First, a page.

Advanced patriarchy blamers have already strapped into their handydyke utility belt of blaming techniques the Bechdel Test. But a little refresher can’t hurt, so check out the vid.
The Bechdel test dates back to the 80’s and Alison Bechdel’s iconic comic Dykes to Watch Out For. The test aims the Blistering Beacon of Blame at the infrequency with which female characters in film are represented as fully realized human beings.
To pass the test, a film (or, if you like, any other sort of arty or infotainment-y work*) has to have at least two female characters, the characters have to have names, and they have to have a conversation about something other than dudes.
These criteria are always burbling in the back of the my lobe as I ingest media from the various screens in my life. Constant scanning for representations of female characters that even vaguely nod at the truth makes the act of consuming entertainment absolutely exhausting. You more or less expect women to be characterized as dude accessories in pre-feminist movies, but the scarcity of more recently produced shows that pass the test continues to boggle the spinster mind. The other day during an episode of “Star Trek Voyager” I did the butt-dance when Janeway and Torres had a discussion about a warp core breach. Of course, they do that on every episode. I personally think the Bechdel test ought to exclude Janeway-Torres warp core breach discussions.
Let us not forget, however, that the Bechdel test only measures whether two female characters have a few lines of human dialogue. It doesn’t gauge whether the female characters in question are generally representative of female humanity, so it can’t really be used to award any feminist points. There may have been, for example, a few seconds here and there in “Sex and the City” where the women chit-chat about getting Brazilians instead of about getting laid, but the show’s overall unmitigated heteronormative misogyny pretty much cancels out any brief flirtation with the notion that women are human.
I don’t know if you have young nieces and therefore were compelled to see “Toy Story 3” in a theater with about 4792 other kids, but I do and I was. (“Toy Story 3” sort of borderline passes the Bechdel test on a sort of technicality, but definitely flunks it in spirit; there is one brief scene where two women, one of whom is named “Mom,” discuss giving toys away to charity). I won’t bore you with “Toy Story 3’s” yawn-o plot details, but it will not bowl you over to hear that the hero toy is a dude, the sidekick toy is a dude, most of the supporting character toys are dudes, and the kid who owns the toys is a dude. Oh, and one of the two or three female characters is a Barbie, and she is an airhead. Business as usual.
But check this out. Yesterday, while shoveling a buttload of horse manure into my Gator, I listened to a recent “Fresh Air” podcast wherein Terry Gross interviews two Hollywood dudes who had something to do with making “Toy Story 3.” The Hollywood dudes start talking about “getting to the emotional truth of the characters.” I have, with my usual painstaking attention to detail, transcribed the portion of the interview in which they reveal how they went about getting to the “emotional truth” of a Ken doll character.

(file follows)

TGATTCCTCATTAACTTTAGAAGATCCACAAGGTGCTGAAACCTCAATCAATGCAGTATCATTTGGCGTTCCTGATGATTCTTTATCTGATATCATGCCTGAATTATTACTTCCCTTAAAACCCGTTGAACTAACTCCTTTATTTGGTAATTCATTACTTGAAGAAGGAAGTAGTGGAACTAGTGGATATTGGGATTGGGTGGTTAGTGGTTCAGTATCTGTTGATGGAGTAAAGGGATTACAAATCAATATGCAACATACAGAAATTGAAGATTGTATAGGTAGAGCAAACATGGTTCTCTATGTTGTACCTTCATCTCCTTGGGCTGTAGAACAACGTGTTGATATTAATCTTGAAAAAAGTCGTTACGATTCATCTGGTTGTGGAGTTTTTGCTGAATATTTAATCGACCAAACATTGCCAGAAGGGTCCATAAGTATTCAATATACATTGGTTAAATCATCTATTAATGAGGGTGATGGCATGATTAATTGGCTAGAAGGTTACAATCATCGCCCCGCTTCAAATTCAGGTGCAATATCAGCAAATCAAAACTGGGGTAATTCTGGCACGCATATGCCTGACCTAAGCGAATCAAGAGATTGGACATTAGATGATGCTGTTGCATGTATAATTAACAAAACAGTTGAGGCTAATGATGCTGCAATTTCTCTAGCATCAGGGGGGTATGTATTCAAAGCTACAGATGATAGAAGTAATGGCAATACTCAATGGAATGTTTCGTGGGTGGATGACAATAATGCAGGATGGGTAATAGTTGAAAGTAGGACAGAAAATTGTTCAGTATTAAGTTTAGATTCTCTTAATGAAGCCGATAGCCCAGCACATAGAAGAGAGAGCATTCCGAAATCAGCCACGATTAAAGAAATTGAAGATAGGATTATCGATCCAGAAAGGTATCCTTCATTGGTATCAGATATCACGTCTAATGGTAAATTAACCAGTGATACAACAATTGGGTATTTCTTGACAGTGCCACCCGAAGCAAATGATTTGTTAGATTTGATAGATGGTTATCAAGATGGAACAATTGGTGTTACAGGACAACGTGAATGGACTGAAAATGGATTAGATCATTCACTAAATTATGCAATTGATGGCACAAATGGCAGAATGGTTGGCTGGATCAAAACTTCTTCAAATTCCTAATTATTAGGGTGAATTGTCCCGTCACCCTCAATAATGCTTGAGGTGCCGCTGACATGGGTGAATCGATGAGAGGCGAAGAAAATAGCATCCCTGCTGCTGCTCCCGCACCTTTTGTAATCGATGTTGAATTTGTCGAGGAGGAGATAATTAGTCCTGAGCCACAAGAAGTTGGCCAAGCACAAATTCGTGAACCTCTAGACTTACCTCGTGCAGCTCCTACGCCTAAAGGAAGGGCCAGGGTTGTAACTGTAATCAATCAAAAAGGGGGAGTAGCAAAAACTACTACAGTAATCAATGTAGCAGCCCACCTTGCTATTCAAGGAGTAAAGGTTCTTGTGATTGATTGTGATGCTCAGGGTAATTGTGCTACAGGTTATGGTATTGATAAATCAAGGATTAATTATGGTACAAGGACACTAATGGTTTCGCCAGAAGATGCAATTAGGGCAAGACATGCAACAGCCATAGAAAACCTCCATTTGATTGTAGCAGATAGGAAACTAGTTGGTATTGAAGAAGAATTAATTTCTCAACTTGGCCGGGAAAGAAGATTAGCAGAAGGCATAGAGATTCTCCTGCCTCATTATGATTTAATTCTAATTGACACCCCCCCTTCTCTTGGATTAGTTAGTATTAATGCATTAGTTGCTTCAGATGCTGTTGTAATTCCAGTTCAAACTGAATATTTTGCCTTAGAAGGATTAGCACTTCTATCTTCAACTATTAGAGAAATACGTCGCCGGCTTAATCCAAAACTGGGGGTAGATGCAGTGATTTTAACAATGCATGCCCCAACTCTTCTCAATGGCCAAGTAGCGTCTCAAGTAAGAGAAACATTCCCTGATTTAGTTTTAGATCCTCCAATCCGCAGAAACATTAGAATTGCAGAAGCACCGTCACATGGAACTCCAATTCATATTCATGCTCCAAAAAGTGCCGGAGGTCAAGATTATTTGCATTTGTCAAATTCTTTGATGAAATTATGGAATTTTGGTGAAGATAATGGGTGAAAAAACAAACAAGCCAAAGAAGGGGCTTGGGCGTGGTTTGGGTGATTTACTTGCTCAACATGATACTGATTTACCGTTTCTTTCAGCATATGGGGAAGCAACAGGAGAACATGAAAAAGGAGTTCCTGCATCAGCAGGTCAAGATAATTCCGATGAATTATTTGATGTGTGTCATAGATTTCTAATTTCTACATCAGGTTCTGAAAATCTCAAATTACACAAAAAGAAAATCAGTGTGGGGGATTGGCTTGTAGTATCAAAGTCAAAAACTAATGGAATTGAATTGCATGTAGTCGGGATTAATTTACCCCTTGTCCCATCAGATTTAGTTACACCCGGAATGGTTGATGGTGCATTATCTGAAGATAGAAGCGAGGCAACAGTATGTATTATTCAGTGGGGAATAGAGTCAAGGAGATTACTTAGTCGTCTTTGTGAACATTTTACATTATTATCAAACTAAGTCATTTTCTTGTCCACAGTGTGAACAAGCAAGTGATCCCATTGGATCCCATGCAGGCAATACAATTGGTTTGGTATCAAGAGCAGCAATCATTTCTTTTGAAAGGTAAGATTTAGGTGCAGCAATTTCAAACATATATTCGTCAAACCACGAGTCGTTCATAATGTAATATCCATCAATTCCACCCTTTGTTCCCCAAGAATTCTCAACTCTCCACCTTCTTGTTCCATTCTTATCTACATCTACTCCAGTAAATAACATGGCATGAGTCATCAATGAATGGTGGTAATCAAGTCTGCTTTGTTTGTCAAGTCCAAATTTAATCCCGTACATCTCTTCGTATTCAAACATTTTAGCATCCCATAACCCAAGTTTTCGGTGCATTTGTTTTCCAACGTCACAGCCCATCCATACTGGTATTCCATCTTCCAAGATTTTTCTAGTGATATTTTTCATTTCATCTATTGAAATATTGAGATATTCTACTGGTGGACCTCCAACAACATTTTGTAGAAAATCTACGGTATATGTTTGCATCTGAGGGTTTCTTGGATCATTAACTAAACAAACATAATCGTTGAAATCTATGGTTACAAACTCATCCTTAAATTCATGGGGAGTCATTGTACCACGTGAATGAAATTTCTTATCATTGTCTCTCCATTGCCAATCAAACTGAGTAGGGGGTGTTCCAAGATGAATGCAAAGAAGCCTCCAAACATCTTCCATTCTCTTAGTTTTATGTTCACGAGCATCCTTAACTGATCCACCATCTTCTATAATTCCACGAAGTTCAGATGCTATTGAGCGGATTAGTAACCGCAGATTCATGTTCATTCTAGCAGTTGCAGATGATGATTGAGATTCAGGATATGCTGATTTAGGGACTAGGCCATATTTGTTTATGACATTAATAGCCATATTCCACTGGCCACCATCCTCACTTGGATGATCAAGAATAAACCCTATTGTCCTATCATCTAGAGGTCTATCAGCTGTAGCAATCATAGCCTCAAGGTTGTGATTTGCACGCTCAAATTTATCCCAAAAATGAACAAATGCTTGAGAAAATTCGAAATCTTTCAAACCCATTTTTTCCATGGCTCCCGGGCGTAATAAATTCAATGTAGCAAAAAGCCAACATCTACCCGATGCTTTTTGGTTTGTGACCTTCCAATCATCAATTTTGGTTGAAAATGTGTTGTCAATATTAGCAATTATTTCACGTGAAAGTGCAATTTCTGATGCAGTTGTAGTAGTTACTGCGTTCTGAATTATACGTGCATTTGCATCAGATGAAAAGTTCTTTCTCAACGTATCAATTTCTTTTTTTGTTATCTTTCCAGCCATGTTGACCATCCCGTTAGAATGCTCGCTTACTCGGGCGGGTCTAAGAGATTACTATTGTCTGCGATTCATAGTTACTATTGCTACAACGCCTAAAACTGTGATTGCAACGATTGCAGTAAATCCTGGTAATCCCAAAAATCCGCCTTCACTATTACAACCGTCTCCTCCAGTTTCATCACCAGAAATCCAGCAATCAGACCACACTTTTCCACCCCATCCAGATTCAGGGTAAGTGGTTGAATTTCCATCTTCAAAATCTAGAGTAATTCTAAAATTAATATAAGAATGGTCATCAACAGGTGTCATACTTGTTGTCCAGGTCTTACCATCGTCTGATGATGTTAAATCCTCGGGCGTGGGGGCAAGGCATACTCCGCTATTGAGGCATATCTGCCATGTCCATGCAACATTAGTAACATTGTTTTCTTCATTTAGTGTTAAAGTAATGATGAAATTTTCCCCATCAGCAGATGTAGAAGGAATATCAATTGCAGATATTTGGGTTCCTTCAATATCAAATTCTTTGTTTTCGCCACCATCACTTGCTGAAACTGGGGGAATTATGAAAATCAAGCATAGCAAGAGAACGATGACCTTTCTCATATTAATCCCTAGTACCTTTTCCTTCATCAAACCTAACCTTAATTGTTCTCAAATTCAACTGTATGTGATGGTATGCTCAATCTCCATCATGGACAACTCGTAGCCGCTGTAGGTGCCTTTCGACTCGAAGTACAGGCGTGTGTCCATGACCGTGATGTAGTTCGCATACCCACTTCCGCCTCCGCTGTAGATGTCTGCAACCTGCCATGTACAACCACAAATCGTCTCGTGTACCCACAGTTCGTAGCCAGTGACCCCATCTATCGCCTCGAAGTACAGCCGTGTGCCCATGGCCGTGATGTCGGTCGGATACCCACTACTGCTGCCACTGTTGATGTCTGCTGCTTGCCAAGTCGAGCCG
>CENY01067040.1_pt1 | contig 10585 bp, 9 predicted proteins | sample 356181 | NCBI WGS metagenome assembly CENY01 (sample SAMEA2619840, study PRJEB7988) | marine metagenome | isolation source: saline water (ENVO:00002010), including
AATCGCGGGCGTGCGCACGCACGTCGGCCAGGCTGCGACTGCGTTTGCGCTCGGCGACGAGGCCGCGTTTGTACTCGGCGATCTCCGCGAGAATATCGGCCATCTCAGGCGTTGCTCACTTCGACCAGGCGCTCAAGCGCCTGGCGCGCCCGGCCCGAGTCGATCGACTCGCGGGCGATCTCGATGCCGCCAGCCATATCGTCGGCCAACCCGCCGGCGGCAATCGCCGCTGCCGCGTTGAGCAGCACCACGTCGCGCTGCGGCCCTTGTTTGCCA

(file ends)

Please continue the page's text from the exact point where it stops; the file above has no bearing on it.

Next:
Hollywood Dude #1: I don’t know if you had any Ken dolls when you were growing up; I certainly didn’t. But my friends’ little sisters did and we made endless fun of Ken. Ken’s just a-a-a whipping boy […] We thought, well what does it feel like to be a guy who’s a girl’s toy? You’re a guy, but you’re only played with by little girls. And then further, he’s just an accessory to Barbie. You know he doesn’t carry equal weight to, with Barbie, he’s really no more important than a pair of shoes or a belt or a purse to her, and we knew that he would have to have a complex.
Hollywood Dude #2: Yeah, no, I mean, that’s one of the things that’s such a pleasure working on a film like this is that you go, OK, what, you know, what are gonna be the issues of a character like Ken, like what’s gonna be the thing that like keeps him awake at night, you know, and, so, you know, immediately you come into the fact that maybe he’s a little bit insecure about the fact that-that-that he’s-he’s, you know, a girl’s toy and maybe he’s in denial of that.”
Immediately one is struck by the empathy shown poor Ken by the Hollywood dudes. Through his degraded status as a “whipping boy” toy whose lot in life is to be “only” played with by little girls, Ken accrues pathos. The subtext — that little girls are low prestige toy owners and confer shame upon any “male” toy forced to associate with them — reveals that the Hollywood dudes have thoroughly assimilated the message that female children are of lower status than male children, and actually do have cooties.
Another hilarious facet of Hollywood dudes’ remarks is their cogent assessment of the condition of existing solely as an accessory. It is obvious to them that relegating a sentient being to the role of one-dimensional second banana degrades that sentient being, which sentient being would then logically suffer psychological damage as a result (Ken’s “complex”). Yet it eludes them that this is precisely the condition they have imposed on the female characters in their own film, much less that it’s the condition overwhelmingly imposed on female characters in most other films, as well as the condition imposed on all actual live women. Does Mrs Potato Head lie awake at night pondering the horror of existing only as an afterthought to, and entirely in terms of, Mr Potato Head? Not in “Toy Story 3!”
In other words, the Hollywood dudes have perfectly illustrated the point of view of the entitled default human: men are men, and women are toys.
* Is it just me, or does even Terry Gross seem to interview way more dudes than dudesses?
[YouTube link courtesy of Veganrampage]